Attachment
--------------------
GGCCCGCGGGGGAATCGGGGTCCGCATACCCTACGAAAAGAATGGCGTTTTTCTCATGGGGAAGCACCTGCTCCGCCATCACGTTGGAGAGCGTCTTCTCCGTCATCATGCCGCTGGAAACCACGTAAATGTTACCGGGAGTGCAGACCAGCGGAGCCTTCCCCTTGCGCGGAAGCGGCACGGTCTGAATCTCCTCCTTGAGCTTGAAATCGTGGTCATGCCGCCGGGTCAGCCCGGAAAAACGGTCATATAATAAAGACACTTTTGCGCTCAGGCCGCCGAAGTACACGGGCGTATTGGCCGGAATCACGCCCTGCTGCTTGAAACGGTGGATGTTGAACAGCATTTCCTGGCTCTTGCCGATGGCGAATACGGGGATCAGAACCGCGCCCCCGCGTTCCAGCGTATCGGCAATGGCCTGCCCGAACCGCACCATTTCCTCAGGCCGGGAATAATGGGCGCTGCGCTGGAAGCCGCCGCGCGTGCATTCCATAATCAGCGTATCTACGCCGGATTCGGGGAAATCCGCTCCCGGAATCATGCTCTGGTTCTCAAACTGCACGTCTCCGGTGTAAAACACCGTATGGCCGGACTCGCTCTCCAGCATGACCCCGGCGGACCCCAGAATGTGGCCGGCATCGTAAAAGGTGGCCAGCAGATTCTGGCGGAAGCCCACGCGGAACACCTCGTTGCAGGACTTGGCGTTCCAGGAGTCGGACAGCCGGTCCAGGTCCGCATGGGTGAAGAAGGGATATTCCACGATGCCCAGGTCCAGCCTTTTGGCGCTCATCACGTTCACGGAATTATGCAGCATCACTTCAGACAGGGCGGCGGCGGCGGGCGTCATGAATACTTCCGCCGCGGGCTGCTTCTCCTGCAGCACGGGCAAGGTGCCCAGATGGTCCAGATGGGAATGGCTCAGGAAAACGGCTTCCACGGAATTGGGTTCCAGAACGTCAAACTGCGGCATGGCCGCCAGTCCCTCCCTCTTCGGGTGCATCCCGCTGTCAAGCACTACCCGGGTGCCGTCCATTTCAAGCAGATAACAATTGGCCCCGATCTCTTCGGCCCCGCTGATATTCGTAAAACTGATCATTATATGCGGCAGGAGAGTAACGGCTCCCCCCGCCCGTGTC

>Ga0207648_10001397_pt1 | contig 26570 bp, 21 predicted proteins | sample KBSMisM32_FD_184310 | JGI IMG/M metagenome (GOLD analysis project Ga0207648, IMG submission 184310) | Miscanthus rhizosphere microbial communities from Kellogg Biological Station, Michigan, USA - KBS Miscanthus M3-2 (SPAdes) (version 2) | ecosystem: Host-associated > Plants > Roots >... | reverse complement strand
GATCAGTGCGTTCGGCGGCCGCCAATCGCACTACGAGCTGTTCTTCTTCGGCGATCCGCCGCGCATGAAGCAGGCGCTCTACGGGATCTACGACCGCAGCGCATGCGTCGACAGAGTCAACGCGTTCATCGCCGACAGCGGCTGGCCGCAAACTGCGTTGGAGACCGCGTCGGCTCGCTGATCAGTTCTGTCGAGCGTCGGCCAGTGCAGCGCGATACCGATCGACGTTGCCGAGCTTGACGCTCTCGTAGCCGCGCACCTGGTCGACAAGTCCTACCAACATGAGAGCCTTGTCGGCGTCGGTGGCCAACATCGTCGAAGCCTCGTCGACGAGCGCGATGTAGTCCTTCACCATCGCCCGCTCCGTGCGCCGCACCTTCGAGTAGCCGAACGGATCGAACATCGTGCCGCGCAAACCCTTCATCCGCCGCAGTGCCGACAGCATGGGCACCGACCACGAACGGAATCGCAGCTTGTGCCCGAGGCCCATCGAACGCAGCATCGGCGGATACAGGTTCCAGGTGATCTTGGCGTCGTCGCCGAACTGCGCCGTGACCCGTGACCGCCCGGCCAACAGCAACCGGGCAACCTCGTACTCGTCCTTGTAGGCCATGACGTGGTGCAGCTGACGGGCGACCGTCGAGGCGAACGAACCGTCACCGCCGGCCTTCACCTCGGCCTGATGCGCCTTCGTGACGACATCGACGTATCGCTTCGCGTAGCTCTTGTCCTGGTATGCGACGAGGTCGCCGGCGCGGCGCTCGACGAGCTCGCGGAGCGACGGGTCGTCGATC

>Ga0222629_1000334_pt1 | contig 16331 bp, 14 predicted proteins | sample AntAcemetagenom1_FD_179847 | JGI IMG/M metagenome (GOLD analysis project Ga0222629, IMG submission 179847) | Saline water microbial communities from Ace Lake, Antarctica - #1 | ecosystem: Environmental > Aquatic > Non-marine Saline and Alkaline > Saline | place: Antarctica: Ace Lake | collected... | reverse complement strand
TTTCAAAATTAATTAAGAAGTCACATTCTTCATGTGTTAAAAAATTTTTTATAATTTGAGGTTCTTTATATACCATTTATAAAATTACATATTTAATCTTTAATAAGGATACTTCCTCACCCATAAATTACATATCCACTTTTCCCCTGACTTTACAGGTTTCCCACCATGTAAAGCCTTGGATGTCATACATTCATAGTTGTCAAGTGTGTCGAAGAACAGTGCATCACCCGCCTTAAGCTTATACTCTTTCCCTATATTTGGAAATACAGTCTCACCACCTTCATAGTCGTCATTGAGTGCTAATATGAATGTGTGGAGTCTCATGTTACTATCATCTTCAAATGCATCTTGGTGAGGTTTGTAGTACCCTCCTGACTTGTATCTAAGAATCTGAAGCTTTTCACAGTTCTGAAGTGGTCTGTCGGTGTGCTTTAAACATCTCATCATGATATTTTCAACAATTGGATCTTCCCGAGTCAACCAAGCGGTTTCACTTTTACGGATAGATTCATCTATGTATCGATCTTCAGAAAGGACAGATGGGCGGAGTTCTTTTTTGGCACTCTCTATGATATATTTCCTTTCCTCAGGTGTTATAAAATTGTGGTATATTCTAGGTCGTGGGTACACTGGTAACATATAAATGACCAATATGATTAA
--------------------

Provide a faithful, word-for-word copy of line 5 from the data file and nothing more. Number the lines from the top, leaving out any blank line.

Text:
TTTCAAAATTAATTAAGAAGTCACATTCTTCATGTGTTAAAAAATTTTTTATAATTTGAGGTTCTTTATATACCATTTATAAAATTACATATTTAATCTTTAATAAGGATACTTCCTCACCCATAAATTACATATCCACTTTTCCCCTGACTTTACAGGTTTCCCACCATGTAAAGCCTTGGATGTCATACATTCATAGTTGTCAAGTGTGTCGAAGAACAGTGCATCACCCGCCTTAAGCTTATACTCTTTCCCTATATTTGGAAATACAGTCTCACCACCTTCATAGTCGTCATTGAGTGCTAATATGAATGTGTGGAGTCTCATGTTACTATCATCTTCAAATGCATCTTGGTGAGGTTTGTAGTACCCTCCTGACTTGTATCTAAGAATCTGAAGCTTTTCACAGTTCTGAAGTGGTCTGTCGGTGTGCTTTAAACATCTCATCATGATATTTTCAACAATTGGATCTTCCCGAGTCAACCAAGCGGTTTCACTTTTACGGATAGATTCATCTATGTATCGATCTTCAGAAAGGACAGATGGGCGGAGTTCTTTTTTGGCACTCTCTATGATATATTTCCTTTCCTCAGGTGTTATAAAATTGTGGTATATTCTAGGTCGTGGGTACACTGGTAACATATAAATGACCAATATGATTAA